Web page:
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I recently posted a question about using peel and stick tiles on chipboard substrate as a temp fix. I started to write this as an answer to that questions, but realized that my answer was becoming far more general than my question.

Situation: Toilet tank cracks, dropping about 10 gallons of water on the floor before discovery. Most of the water went into the joist space, but some made the hall carpet and foam underlay soggy.

I immediately ripped up the carpet and underlay, vacuumed the loose water, and set a fan to dry the area. I have minimal swelling of the porridge board.

This hallway area is in a loft with balcony overlooking the great room, and two bedrooms. We want to redo all of the flooring on this level. My work is seasonal, so doing it now isn't practical.

So I need a temporary floor covering until the time comes to do the great reno.

A similar situation arises if you buy a 'handyman special' house to fix up. Often a workable temporary solution can help turn a barn into a house.

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I'm going with paint.

Research elsewhere on the net found some interesting stories about people putting down a new floor after a P&S floor. Getting the old tiles up, and removing the glue was a serious PITA, right up there with older style glue down floors.

So...

A "Temporary" floor should be done in such a way that it is easy to remove, or can be covered over when comes the time to replace it. To that end I rate the following as reasonable temp floor solutions:

Do nothing

  • Very cheap and quick.

Downsides:

  • Chipboard isn't a good wear surface, nor is is good with water.
  • Tacky looking. You see all the work stains paint drips, etc from the construction time of the house, plus whatever got through the previous floor covering.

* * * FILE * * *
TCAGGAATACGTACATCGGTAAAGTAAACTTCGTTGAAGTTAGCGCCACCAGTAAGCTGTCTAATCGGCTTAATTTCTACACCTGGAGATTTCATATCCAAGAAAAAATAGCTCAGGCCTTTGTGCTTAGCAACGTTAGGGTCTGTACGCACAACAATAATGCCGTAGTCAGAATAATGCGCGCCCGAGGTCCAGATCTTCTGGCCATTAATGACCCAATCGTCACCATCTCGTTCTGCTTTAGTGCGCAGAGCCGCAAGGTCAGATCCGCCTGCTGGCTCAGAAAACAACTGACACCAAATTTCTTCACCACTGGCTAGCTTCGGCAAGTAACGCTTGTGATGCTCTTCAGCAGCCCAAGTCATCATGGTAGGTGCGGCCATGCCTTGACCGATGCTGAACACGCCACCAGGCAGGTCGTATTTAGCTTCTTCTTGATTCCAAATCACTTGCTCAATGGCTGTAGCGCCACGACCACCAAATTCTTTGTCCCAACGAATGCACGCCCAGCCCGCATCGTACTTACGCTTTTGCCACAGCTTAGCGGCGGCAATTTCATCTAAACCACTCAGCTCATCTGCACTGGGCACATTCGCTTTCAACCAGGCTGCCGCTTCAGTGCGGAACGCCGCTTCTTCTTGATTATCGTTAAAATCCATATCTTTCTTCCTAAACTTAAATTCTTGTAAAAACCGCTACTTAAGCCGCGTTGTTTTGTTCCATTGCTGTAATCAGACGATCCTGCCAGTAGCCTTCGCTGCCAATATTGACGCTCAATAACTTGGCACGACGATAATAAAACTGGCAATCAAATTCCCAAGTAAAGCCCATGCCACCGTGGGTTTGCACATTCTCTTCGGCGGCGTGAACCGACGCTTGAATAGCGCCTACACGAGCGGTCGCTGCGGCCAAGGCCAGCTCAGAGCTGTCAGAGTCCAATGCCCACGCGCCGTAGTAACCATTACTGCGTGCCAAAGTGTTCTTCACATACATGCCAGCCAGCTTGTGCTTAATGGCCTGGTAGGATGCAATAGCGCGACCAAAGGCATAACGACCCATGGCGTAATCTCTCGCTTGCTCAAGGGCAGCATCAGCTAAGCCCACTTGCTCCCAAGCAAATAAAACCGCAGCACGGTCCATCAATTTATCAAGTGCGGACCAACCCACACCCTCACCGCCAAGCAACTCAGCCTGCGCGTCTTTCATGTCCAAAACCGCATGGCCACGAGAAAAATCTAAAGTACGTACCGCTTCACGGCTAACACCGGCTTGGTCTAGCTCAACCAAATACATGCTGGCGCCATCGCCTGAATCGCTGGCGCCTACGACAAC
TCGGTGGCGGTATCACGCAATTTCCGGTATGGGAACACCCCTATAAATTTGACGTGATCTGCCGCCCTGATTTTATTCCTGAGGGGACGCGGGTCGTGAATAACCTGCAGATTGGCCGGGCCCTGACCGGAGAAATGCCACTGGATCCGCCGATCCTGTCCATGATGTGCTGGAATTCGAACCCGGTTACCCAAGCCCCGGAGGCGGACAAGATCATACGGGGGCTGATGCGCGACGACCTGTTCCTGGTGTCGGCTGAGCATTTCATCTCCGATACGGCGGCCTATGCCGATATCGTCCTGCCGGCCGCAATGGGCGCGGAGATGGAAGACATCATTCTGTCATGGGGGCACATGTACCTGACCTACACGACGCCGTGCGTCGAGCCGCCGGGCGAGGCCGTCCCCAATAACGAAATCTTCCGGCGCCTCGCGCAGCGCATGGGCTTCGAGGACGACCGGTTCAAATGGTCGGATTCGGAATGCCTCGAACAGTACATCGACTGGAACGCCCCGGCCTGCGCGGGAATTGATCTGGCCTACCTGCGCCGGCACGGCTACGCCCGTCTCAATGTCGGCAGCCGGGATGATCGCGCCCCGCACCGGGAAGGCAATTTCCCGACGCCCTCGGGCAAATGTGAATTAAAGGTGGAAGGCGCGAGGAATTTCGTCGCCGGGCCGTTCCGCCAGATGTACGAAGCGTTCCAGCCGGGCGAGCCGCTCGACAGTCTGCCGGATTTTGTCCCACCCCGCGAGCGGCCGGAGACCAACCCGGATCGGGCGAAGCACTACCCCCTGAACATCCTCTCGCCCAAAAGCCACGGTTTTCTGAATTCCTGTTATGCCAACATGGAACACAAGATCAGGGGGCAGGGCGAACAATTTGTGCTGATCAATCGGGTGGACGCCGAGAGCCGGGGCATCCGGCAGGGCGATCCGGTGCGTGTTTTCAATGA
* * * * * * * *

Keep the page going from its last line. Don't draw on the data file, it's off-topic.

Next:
Paint it.

  • It keeps the dust down
  • It gives a smoother finish.
  • Prep work done for painting would likely need to be done for a permanent floor too.
  • Gives some protection against wear and water damage.

Downsides:

  • Block access to floor while painting.
  • Needs at least two coats for any kind of durability.
  • Looks cheap.
  • Not easy to keep clean.

Paint could be augmented with some form of filler first to make it smoother.

If the floor is a the really cheap sawdust board, there is merit in using a non-waterbase primer.

Also: If you can, use recycled paint. No point in using expensive paint for this.

Carpet Runner / area carpets

  • Really quick to put in.
  • less tacky looking than paint.

Downsides

  • More expensive
  • Cheap area rugs may not stay flat.

A variation on a theme: If you can access used carpet, cut a chunk to fit, and as a temp covering, staple it in place.

Another variation: If your area run doesn't do the whole area, paint first, then the area run.

Laminate flooring & Vinyl Plank flooring.

This is close to a permanent solution, but for a temp solution you may want to use whatever is cheapest at The Orange Box, and take shortcuts in the installation, such as duct tape transition strips, and being less attentive to detailing. May make sense if the temp area is small compared to the entire area you will be doing.

Loose lay vinyl.

Another more permanent temporary solution. This is a form of vinyl flooring stiff enough to just lay on the floor. I've used it in a bathroom 12 years ago, and it has worked well for me. But even cheap vinyl can be stapled in place.

This is, I think, the best solution for a bathroom, especially if the existing subfloor is one that can be easily water damaged.

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